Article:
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Hearing aids and an otoscope placed on an audiologists desk with an audiogram hearing test chart

It might seem, at first, like measuring hearing loss would be easy. If you’re suffering from hearing loss, you can most likely hear certain things clearly at a lower volume, but not others. You may confuse particular letters like “S” or “B”, but hear other letters just fine at whatever volume. When you figure out how to read your hearing test it becomes clearer why your hearing is “inconsistent”. It’s because there’s more to hearing than just turning up the volume.

When I get my audiogram, how do I decipher it?

An audiogram is a type of hearing test that hearing professionals utilize to calculate how you hear. It won’t look as simple as a scale from one to ten. (Wouldn’t it be wonderful if it did!)

Many people find the graph format challenging at first. But you too can understand a hearing test if you know what you’re looking at.

Interpreting the volume portion of your audiogram

The volume in Decibels is detailed on the left side of the chart (from 0 dB to around 120 dB). This number will specify how loud a sound has to be for you to be capable of hearing it. Higher numbers signify that in order for you to hear it, you will require louder sound.

A loss of volume between 26 dB and 45 dB signifies mild hearing loss. If hearing begins at 45-65 dB then you’re dealing with moderate hearing loss. If you start hearing at between 66 and 85 dB then it means you’re dealing with severe hearing loss. If you are unable to hear sound until it gets up to 90 dB or more (louder than the volume of a running lawnmower), it means that you’re dealing with profound hearing loss.

The frequency section of your hearing test

Volume isn’t the only thing you hear. You can also hear different frequencies or pitches of sound. Frequencies help you differentiate between types of sounds, and this includes the letters of the alphabet.

On the bottom of the graph, you’ll typically find frequencies that a human ear can hear, starting from a low frequency of 125 (lower than a bullfrog) to a high frequency of 8000 (higher than a cricket)

This test will let us determine how well you can hear within a span of wavelengths.

So, for instance, if you have high-frequency hearing loss, in order for you to hear a high-frequency sound it might have to be at least 60 dB (which is around the volume of a raised, but not yelling, voice). The chart will plot the volumes that the various frequencies will have to reach before you can hear them.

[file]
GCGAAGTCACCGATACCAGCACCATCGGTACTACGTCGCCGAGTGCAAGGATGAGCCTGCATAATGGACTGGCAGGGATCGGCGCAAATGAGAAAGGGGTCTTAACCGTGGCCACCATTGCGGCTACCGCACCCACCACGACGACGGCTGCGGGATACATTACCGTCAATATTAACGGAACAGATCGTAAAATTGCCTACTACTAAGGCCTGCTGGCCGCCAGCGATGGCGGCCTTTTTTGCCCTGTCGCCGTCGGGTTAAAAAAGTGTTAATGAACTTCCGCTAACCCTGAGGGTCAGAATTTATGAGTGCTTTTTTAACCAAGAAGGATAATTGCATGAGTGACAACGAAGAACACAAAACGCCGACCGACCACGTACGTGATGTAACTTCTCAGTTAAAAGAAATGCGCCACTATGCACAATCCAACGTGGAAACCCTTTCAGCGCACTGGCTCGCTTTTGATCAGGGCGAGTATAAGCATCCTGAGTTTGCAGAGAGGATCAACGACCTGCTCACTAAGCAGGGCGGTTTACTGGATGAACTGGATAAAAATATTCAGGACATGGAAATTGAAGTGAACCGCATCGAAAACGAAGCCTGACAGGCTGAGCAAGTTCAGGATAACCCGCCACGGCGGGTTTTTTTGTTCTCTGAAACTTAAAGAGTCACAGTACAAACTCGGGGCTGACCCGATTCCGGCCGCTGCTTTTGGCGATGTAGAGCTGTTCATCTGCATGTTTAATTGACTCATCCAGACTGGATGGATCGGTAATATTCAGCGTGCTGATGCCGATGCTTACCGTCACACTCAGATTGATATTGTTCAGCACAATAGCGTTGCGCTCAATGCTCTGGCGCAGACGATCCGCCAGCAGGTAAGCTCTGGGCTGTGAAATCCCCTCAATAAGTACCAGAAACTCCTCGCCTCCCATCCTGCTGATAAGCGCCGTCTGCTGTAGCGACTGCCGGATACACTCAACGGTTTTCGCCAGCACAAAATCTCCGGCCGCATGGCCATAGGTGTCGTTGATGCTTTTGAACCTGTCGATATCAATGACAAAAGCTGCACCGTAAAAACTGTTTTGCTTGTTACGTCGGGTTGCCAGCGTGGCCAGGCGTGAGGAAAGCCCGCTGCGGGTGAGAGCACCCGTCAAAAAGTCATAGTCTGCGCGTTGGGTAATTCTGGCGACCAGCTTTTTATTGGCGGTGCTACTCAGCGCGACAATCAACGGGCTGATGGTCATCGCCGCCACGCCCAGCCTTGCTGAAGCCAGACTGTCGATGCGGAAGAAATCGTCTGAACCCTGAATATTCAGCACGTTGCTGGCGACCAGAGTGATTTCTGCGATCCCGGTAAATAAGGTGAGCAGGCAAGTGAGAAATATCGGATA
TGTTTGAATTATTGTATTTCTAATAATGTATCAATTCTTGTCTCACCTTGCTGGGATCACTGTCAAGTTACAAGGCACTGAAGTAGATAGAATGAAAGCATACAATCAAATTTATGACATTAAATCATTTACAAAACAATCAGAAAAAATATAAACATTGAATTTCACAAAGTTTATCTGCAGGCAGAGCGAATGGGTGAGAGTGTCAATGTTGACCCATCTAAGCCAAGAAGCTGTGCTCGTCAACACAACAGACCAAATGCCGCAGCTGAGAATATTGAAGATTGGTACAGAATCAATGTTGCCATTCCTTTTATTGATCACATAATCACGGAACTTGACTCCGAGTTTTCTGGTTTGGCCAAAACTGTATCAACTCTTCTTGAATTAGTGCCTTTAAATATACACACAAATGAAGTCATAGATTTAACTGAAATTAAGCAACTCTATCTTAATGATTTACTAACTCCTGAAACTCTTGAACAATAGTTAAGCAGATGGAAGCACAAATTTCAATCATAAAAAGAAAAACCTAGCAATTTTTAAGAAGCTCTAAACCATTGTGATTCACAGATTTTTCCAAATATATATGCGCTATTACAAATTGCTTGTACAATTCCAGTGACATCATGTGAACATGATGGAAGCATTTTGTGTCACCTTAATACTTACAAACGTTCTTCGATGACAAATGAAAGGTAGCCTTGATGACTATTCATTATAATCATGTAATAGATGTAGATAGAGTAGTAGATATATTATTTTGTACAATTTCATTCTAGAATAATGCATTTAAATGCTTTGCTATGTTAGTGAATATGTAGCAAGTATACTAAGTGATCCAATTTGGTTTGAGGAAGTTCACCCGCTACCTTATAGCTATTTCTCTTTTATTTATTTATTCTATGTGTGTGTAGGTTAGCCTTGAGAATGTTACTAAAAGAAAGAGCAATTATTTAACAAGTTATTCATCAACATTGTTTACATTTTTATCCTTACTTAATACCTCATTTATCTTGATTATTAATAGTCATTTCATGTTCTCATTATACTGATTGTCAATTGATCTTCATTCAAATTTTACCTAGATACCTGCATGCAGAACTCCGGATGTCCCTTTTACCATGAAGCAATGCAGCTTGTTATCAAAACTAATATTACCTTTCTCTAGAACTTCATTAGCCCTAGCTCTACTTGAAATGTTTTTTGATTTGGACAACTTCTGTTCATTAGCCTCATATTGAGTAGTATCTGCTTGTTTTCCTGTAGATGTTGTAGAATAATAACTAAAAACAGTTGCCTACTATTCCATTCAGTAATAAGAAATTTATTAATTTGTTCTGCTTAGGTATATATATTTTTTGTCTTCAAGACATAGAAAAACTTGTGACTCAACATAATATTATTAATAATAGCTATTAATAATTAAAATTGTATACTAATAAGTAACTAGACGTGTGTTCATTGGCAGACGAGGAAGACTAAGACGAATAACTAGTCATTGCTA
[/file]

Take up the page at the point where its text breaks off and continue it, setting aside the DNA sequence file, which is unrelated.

Why measuring both volume and frequency is so significant

Now that you understand how to interpret your audiogram, let’s look at what those results may mean for you in real life. High-frequency hearing loss, which is a very common type of loss would make it harder to hear or understand:

  • Beeps, dings, and timers
  • Higher pitched voices like women and children tend to have
  • Birds
  • “F”, “H”, “S”
  • Whispers, even if hearing volume is good
  • Music

Some particular frequencies may be more challenging for someone who has high frequency hearing loss to hear, even within the higher frequency range.

Inside of your inner ear there are tiny hair-like nerve cells that move with sounds. If the cells that pick up a certain frequency become damaged and ultimately die, you lose your ability to hear that frequency at lower volumes. If all of the cells that pick up that frequency are damaged, then you totally lose your ability to hear that frequency even at higher volumes.

Communicating with others can become really frustrating if you’re dealing with this type of hearing loss. You may have trouble only hearing some frequencies, but your family members may assume they need to yell in order for you to hear them at all. And higher frequency sounds, like your sister speaking to you, often get drowned out by background noise for people who have this type of hearing loss.

We can use the hearing test to personalize hearing solutions

We will be able to custom program a hearing aid for your specific hearing needs once we’re able to understand which frequencies you’re not able to hear. In modern digital hearing aids, if a frequency goes into the hearing aid’s microphone, the hearing aid instantly knows if you’re able to hear that frequency. It can then raise the volume on that frequency so you can hear it. Or it can make use of its frequency compression feature to alter the frequency to one you can better hear. They also have features that can make processing background sound easier.

Modern hearing aids are fine tuned to target your specific hearing requirements rather than just turning up the volume on all frequencies, which creates a smoother hearing experience.

Schedule an appointment for a hearing test right away if you think you may be suffering from hearing loss. We can help.

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The site information is for educational and informational purposes only and does not constitute medical advice. To receive personalized advice or treatment, schedule an appointment.

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